Being restricted in their vertical development by the Tibetan high, monsoon depressions propagate westward against monsoon westerlies embedded in the Indian monsoon trough. The cause of this peculiar propagation has not been well explained. Special characteristics of individual depressions were revealed from observations of previous studies; particularly, the major rainfall of a depression occurs over its west–south-west sector. The latent heat released by this rainfall forms east–west differential heating across the depression in developing an east–west asymmetric circulation. Because this east–west circulation is a part of the depression's divergent circulation, a spatial quadrature relationship exists between this divergent circulation and the depression. Based on these characteristics, a westward propagation mechanism of the depression is introduced. The depression's rainfall is supported by the convergence of water vapor transported by the low-level divergent circulation. In turn, the divergent circulation is maintained through a feedback of the latent heat released by the rainfall. The upward branch of the east–west circulation coupled with the convergent center of the low-level divergent circulation generates a negative streamfunction tendency. The depression is propagated westward by a dynamic interaction between rainfall/convection and this monsoon disturbance through the negative streamfunction tendency. The spatial quadrature relationship between a depression and its east–west (divergent) circulation rejuvenates the water vapor supply maintaining diabatic heating and the divergent circulation, and perpetuating the generation of negative streamfunction tendency ahead of the depression. The entire process from the maintenance of east–west differential heating to the generation of negative streamfunction tendency west of a depression will not diminish until the cessation of water vapor supply.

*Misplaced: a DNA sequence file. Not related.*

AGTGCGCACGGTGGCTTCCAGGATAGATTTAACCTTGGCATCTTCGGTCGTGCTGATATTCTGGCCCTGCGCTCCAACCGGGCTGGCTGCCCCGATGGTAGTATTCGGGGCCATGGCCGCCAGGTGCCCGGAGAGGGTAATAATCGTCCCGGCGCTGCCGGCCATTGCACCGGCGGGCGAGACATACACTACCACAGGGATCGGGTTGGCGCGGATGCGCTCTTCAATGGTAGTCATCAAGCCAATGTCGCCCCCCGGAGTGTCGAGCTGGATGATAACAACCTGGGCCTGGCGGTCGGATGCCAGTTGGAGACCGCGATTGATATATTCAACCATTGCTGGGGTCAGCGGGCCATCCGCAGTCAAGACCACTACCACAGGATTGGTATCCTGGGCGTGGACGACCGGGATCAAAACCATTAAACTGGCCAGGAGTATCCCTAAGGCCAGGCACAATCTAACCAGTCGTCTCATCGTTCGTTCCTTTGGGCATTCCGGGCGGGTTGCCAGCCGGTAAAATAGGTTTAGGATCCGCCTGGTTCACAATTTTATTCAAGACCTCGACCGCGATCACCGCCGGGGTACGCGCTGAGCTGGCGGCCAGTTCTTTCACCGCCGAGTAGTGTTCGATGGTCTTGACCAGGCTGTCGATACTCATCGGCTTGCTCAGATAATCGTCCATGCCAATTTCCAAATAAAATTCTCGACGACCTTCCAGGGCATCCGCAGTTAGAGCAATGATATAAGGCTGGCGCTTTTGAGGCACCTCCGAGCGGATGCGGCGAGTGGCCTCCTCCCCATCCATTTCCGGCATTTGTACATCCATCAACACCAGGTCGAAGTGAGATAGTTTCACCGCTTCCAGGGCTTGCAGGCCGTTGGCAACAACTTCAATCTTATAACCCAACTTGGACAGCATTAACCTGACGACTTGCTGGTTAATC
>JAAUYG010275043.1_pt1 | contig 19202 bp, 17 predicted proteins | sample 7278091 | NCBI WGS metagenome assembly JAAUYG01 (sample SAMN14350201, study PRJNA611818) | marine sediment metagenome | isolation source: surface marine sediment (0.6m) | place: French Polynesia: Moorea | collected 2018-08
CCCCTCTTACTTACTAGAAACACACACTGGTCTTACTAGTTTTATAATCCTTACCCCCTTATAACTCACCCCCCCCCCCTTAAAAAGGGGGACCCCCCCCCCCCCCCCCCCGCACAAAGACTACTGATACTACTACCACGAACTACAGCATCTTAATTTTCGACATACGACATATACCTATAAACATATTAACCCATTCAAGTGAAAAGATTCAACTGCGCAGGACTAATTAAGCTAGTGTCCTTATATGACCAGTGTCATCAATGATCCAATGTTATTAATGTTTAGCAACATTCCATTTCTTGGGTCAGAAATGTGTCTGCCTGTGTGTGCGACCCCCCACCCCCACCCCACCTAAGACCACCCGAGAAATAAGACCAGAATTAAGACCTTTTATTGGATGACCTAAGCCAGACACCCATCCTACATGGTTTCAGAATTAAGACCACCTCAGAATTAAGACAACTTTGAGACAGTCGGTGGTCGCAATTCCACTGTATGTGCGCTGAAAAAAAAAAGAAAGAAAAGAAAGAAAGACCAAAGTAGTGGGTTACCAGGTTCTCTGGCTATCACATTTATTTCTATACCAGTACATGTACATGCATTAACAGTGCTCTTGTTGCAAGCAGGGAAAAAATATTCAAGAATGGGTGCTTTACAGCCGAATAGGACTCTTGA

Budget analyses of heat, water vapor, velocity potential, and streamfunction for 143 depressions identified over 24 summers (1979–2002) were performed with ERA-40 reanalyses and three daily rainfall data sources. The westward propagation mechanism of monsoon depressions was illustrated/confirmed in terms of these budget analyses.